The two-hundred and ninety-five feet (ninety meter) tall Building 54 on MIT's Cambridge campus has become the canvas for a number of carefully planned and daringly executed visual displays over the years, not strictly allowed by the administration but often looked upon with some appreciation. The building is home to the Institute's Department of Earth, Atmospheric, and Planetary Science (EAPS) and has a host of meteorological instruments and radio communications equipment on its roof - but its the grid-like windows to the front that have become the main attraction to hackers, as they are known. The latest hack is the successful realization of a long-standing challenge, a huge playable game of Tetris.

No doubt most readers are familiar with Tetris. First developed in Russia, the ubiquitous tile-matching video game has players rotate and move random geometrically-shaped blocks as they fall from the top of the screen to try and make gap-free horizontal lines at the bottom. When a full line is created, it disappears from the matrix playing area but lines containing gaps remain onscreen until there's no more room for the blocks to fall and the game is lost. I first discovered the strangely addictive game on an Amiga system, then later on a Nokia mobile phone but it's appeared on many platforms in a number of different variations.

Looking up at the windows to the front of the 21-story MIT building - which is also known as the Green Building (named after its principal donor, Cecil Howard Green, and not because of any environmental ticks in the plus column) - it's not too difficult to understand why a Tetris hack has become central to the IHTFP hacking community. The windows are arranged in an 18 x 9 grid, not quite the 20 cells high and 10 cells wide that's become a display standard for the game but close enough.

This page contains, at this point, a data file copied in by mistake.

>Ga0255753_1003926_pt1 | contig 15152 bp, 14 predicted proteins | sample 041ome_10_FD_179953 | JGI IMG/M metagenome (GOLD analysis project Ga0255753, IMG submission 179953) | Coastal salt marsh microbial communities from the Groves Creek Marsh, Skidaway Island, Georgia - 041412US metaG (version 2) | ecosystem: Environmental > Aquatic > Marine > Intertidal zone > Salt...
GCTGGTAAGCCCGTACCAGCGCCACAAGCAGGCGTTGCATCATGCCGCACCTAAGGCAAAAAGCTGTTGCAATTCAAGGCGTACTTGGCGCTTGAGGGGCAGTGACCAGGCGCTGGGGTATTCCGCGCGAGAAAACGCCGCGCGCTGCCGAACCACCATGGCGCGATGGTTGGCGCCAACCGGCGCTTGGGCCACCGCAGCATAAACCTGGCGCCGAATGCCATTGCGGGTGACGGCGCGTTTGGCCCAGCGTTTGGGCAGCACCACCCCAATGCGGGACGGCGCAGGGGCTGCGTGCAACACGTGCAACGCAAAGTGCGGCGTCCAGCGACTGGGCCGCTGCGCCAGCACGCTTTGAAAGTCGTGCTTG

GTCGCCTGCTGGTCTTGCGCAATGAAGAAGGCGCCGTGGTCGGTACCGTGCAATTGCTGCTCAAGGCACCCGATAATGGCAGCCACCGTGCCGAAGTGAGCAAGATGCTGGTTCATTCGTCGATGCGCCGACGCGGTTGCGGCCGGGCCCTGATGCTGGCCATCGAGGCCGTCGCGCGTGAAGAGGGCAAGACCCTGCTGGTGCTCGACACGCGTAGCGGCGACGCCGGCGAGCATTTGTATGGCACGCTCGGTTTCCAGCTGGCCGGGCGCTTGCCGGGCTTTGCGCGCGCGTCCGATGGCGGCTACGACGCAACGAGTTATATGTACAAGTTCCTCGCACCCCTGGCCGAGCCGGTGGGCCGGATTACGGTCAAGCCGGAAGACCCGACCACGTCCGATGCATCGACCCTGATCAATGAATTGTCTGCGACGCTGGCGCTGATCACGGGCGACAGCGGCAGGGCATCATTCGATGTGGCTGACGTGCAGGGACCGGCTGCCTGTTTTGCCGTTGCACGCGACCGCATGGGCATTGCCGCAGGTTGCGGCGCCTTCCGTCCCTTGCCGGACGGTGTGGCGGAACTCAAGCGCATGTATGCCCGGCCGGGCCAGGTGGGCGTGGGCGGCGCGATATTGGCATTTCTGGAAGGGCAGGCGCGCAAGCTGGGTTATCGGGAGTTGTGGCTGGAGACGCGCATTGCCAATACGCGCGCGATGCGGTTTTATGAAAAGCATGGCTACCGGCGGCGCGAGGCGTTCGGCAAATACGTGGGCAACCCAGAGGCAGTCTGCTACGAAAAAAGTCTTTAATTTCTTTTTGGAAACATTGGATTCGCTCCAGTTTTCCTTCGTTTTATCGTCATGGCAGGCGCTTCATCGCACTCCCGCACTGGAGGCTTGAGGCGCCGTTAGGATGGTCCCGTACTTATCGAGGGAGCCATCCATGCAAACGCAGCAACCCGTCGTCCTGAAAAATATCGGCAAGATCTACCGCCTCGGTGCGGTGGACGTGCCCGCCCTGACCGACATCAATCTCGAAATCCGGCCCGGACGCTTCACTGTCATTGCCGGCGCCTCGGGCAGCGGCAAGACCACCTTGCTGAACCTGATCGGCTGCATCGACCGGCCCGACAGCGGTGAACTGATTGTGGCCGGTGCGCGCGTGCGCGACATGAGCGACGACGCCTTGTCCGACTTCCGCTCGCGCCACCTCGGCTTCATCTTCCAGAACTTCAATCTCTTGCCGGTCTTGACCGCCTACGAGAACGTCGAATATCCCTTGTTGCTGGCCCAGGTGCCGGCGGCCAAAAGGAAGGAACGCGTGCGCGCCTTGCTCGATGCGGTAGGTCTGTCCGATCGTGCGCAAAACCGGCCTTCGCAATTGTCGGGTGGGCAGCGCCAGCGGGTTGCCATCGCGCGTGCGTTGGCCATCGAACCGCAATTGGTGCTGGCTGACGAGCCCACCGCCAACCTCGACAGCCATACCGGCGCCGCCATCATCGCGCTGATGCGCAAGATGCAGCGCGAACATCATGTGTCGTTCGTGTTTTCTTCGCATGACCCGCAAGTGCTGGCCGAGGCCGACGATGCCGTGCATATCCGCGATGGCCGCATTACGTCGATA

As is common with MIT IHTFP hacks, those involved haven't given away how the game of Tetris was achieved but the visual evidence suggests the placement of multi-color LED lighting modules in each of the windows to form a 9 x 17 grid display, with gameplay wirelessly controlled from a console pad at ground level.

Ahead of gameplay, the word TETRIS was scrolled across the middle section of the display grid and the game itself consisted of three levels. The first featured block shapes of vivid coloring, the second threw in some paler hues and the last involved changing the block colors as they descended. When the luck of the player on the ground ran out and the game was lost, all of the blocks would tumble down the grid screen.

The source link has some links to videos taken of the hack, which do show a few dead "pixels" in the grid but this doesn't detract from a hugely impressive visual treat.

Other hacks of note include a huge VU meter on display during a concert in 1993, a huge illuminated Oscar to celebrate a double win for the film Good Will Hunting in 1998 and an American flag for the tenth anniversary of the 9/11 attacks.

All photos courtesy of Erik Nygren.

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